Woman with sore eyes

Women and public spending cuts

The government claims to be fair and family-friendly, but the spending cuts which have already taken place and those which are planned are hitting women hardest.

Cuts to the public sector affect women more than men

Some 65% of public service workers are women

And almost a quarter of working women are in public sector jobs.

This means that job cuts and pay freezes in the public sector are affecting more women than men, with hundreds of thousands more jobs set to go in future.And all this is happening at a time when 1.1 million women are out of work.

Over a million part time workers would like to work full time

The number of people in part-time work rose by 134,000 to 8.12 million, the highest level since 1992 when these numbers began to be collected. This figure included 1.42 million people – a record number – who would like to work full-time but are unable to find such employment.

The gender pay gap in the private sector is still significantly greater than in the public sector – 20.4% as compared to 13.3%. With the government focus now on boosting enterprise and private sector growth, there is a real risk that the pay gap will widen in the years ahead unless there is concerted action to tackle pay inequality.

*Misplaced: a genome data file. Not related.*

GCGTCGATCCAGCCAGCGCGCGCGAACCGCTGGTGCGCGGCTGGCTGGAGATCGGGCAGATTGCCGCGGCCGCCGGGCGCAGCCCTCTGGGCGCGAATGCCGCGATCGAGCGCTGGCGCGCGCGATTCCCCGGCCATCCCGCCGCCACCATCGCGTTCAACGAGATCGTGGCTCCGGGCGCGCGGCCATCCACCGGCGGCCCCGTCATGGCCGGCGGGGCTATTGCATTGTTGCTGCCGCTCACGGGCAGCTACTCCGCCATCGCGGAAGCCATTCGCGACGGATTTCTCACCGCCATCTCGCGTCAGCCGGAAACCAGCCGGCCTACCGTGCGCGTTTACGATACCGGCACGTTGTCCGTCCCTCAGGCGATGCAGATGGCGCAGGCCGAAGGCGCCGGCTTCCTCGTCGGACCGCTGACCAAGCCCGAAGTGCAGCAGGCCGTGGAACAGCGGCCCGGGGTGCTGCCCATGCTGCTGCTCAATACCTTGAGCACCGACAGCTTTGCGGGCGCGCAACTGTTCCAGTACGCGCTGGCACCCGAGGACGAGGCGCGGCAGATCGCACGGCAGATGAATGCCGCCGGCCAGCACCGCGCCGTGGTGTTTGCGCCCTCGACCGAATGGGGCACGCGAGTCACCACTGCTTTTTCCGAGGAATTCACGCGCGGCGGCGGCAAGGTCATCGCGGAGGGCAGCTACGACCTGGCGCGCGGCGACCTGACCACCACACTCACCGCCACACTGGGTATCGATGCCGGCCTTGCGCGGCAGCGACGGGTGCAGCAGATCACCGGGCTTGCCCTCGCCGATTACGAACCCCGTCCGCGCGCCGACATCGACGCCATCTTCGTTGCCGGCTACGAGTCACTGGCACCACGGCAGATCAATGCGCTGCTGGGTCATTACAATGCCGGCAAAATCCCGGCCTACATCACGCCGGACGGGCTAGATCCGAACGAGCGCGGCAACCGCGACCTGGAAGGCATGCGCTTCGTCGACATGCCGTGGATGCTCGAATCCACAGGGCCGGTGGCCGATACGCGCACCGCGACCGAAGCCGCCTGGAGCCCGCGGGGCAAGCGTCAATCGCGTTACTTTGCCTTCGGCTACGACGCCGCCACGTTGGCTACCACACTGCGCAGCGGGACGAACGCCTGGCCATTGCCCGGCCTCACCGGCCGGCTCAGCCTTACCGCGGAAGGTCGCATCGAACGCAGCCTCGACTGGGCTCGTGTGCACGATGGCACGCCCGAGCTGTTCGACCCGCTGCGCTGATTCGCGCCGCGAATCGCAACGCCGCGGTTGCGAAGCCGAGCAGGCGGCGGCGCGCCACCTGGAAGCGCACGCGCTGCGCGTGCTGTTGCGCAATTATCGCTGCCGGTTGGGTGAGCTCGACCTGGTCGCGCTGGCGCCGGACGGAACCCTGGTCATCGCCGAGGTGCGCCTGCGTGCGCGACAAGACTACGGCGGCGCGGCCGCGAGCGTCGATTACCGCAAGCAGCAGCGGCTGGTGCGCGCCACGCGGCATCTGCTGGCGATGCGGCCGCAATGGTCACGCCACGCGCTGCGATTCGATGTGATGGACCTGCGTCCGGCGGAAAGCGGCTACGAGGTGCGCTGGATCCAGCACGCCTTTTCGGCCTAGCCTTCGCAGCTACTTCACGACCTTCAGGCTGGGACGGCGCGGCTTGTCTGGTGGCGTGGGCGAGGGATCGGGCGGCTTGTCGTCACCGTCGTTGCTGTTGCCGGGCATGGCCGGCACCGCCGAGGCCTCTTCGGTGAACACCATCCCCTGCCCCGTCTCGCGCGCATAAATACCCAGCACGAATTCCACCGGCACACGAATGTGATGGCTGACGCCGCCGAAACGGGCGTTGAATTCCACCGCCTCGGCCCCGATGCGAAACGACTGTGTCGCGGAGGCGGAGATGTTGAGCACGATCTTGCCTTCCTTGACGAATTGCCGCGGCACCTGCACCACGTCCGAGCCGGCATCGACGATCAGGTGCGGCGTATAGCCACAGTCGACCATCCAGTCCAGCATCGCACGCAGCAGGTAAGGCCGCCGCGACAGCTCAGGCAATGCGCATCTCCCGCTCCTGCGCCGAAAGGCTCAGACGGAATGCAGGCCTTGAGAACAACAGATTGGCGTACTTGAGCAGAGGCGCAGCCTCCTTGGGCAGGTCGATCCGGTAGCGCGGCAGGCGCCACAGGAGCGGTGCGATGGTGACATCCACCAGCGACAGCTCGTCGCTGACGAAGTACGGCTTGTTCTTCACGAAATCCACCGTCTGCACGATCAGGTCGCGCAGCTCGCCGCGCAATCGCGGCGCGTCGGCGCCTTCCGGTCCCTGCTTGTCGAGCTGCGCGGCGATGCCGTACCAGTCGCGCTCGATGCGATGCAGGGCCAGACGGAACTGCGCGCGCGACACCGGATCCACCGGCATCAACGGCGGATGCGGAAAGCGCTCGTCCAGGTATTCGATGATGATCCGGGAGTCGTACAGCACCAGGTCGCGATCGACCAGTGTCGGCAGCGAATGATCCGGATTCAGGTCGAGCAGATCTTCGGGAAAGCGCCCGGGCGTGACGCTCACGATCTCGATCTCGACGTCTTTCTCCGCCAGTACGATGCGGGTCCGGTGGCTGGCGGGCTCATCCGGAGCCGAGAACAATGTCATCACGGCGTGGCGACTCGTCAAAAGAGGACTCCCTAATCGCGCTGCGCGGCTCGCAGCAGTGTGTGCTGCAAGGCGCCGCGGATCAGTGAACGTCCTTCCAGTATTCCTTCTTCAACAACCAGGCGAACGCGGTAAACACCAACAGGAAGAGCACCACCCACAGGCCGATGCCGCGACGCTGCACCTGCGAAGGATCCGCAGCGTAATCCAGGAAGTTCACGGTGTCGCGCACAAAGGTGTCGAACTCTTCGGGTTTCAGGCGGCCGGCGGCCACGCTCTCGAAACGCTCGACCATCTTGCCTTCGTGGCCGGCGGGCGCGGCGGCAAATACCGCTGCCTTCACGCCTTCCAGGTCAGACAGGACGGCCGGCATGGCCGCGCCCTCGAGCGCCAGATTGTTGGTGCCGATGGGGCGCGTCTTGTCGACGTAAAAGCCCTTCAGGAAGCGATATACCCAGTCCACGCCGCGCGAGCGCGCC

Women face a great threat to their financial security and rights

Women have not faced a greater threat to their financial security and rights in living memory. Decades of steady, albeit slow, progress on equality for women is being dismantled, as cuts to women’s jobs and the benefits and services they rely on turn back time on women’s equality.

Anna Bird, acting chief executive of the Fawcett Society

Benefit cuts hit women harder than men

Benefits make up, on average, one fifth of women’s income, compared to one-10th of men’s. The further £10 billion in benefit cuts will therefore hit women harder than men.

Plans to introduce regional pay in the public sector would drive down women’s wages and widen the gender pay gap.

We need urgent action to stop women being ground down by the government’s devastating cuts. Two thirds of public sector workers are women, who are most likely to rely on these vital services.

Dave Prentis, UNISON general secretary

Child benefit has been frozen – in real terms a cut of 10% since 2010. In 95% of cases, it is women’s income that will be reduced.

Changes and the freeze in working tax credits will hit the poorest members of the working population, particularly lone parents, 90% of whom are women.

Changes to state and public sector pensions will disproportionately affect women – who already make up two thirds of the UK’s poorest pensioners.

Did you know?

Of the £14.9bn of welfare savings already being implemented, around three-quarters (74%) are coming from women’s pockets.